Athletes who want to be the best often put a ton of pressure on themselves, are extremely invested in their training, know their PRs, especially on relevant KPIs, and this can get in the way of “free and easy” performances where the athletes enter flow state and subconsciously perform at a high level.

While gameifying training is common practice with younger athletes (especially under 14), games can help get better results from advanced athletes as well. Games allow an athlete to focus on a specific task and can take some of the pressure off of achieving PRs. This isn’t necessary at all times throughout the year, but if an athlete is struggling, training is getting stale, or a big showcase or event is close, gameifying training can help improve results.

I got the idea for velo horseshoes from the Rewzon long jump study and listening to Joel Smith’s Just Fly Podcast episode with Sam Portland. In the Rewzon study one group jumped to maximal distance every jump, while the other group jumped to a variety of mostly submaximal distances. The variable distance group outperformed the maximal distance group over the long-term. In his podcast episode Portland discusses “speed gate golf” which he uses to make a game of sprint training with his rugby players. Rather than sprinting all out, athletes attempt to get as close as they can to a submaximal time in a “technically correct” manner. They also use various running drills during their “speed gate golf” game to help lock in the rhythm of said drills.

These ideas can be applied to throwing a baseball. Sprinting and throwing velocity are both single output events that involve complex movement patterns being sequenced rhythmically and are highly impacted by a variety of factors that ebb and flow throughout the week. Because of this, testing may happen on a day when the CNS is not as ready (especially if you don’t have a baseline test in place for this) and the performance may be lower, which has the potential to negatively affect the athlete’s motivation to continue to train hard and their belief in the program.

Additionally, athletes often try to do too much and they end up performing worse. I’ve seen this often on high intensity days. A pitcher’s first throw is 90mph at “85%”, and they never exceed that number by more than 1mph the rest of the testing day.

What happened?

Two things. One, the athlete probably tensed up too early, and we know that early tension in a muscle disrupts movement sequencing and energy transfer, leading to lower velocity. As Dr. Matveyev found the athlete who is able to relax the antagonist the fastest is often the superior athlete. You can see them gritting their teeth and death-gripping the baseball, as if trying as hard as they can will make them throw 100mph. This is not the case. There’s a fine line between correctly applied intent and disruptive intent.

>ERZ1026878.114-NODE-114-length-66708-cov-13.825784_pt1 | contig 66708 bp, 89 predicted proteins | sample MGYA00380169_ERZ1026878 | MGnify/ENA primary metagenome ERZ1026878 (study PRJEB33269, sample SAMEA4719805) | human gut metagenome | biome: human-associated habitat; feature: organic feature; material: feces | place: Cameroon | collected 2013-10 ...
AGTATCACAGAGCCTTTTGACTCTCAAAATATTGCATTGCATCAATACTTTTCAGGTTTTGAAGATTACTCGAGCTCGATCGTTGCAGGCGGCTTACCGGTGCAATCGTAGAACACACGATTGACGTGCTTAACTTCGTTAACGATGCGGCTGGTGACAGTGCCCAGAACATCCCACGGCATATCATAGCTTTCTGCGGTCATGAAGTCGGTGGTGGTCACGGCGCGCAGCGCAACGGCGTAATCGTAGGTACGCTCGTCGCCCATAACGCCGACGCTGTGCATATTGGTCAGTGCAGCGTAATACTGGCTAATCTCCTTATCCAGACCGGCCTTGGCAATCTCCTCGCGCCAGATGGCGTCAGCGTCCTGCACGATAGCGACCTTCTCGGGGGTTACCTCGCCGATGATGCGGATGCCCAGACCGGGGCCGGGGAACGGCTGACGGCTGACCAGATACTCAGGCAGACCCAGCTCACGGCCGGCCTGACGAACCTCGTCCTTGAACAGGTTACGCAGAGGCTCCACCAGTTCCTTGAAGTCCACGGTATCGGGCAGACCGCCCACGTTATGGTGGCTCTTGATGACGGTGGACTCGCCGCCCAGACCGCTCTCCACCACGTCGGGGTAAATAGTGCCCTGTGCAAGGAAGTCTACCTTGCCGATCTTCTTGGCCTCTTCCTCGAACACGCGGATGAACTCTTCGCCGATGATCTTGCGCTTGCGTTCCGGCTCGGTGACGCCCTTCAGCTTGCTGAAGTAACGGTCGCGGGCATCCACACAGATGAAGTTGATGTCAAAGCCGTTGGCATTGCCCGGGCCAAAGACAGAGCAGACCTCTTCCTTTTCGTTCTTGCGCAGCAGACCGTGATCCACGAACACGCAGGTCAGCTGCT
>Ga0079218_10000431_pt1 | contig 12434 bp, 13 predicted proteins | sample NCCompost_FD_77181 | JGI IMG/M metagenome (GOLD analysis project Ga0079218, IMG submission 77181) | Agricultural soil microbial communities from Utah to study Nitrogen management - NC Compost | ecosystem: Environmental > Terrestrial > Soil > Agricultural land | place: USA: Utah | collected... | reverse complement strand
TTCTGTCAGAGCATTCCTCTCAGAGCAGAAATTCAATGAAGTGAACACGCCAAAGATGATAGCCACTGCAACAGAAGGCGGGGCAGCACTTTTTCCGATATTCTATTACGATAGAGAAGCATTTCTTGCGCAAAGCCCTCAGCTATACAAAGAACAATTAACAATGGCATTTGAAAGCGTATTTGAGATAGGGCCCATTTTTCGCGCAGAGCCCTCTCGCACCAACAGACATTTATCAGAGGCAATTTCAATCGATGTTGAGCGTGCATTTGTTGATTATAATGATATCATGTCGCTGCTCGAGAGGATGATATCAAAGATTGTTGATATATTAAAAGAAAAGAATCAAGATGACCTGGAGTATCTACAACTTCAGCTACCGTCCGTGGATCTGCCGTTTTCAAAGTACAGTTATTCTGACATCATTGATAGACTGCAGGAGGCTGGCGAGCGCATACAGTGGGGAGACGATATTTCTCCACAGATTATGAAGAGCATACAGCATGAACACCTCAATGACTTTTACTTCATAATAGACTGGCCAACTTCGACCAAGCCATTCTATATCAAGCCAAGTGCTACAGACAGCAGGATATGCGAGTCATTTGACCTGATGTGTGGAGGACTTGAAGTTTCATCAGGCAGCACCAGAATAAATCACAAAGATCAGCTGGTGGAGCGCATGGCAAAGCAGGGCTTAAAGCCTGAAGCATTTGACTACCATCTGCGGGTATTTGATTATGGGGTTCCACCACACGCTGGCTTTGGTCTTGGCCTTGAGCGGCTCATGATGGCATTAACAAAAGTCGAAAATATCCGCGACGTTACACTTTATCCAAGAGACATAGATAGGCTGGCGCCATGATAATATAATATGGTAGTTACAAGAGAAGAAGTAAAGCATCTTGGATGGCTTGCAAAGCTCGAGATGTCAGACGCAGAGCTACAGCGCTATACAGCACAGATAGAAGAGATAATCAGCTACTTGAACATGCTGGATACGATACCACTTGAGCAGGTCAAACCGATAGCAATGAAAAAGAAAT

The second factor at play is that the athlete was allowing his body to move without thinking because the velocity of warm-up throws “don’t matter.” So, he didn’t overthink what he was doing and just moved freely. However, once he heard a good number he thought, “If I actually try hard I’ll throw way faster.”

This is similar to the idea of steadily increasing velocity during a bullpen as Dave Coggin of PFA Baseball has discussed before. However, in velo horseshoes the velocity does not always increase. This game can be used at any intensity, but it seems to be most effective between 80 and 95%.

In velo horseshoes throwers attempt to get within 1mph of the goal velocity on each throw. For example, if a pitcher’s best rocker throw with a baseball is 90mph, the goal may be 82mph. If they do not throw 81-83mph they do not get a point. If they do, they receive a point. If they hit the exact number they receive 3 points. The goal is to accumulate as many points as possible for the set number of throws. If the athlete is feeling especially good and they are within 2% of a PR number, they will be allowed to use max intensity to attempt to break the record.

Throwers stay relaxed, they don’t feel pressure, and they focus on the game. This can lead to unintended PRs but at the very least it’s a nice change to the monotony of high-performance training.


  • Choose the drill or drills you’ll be using
  • Set the intensity range for the day, i.e. 80-90% of max velocity
  • Set the number of throws
  • The athlete will choose a velocity on each throw
  • The same velocity cannot be chosen two throws in a row
  • If the throw’s velocity is ±1mph of the chosen velocity the athlete is awarded 1 point
  • If the throw is outside the ±1mph range the athlete is awarded no points
  • If the throw is the exact velocity chosen the athlete is awarded 3 points
  • You can spice things up by allowing the athlete to wager as many points as they have on their last throw



Give this game a try and send me your videos to be featured on the site and social media!

Interested in remote training? Contact me here.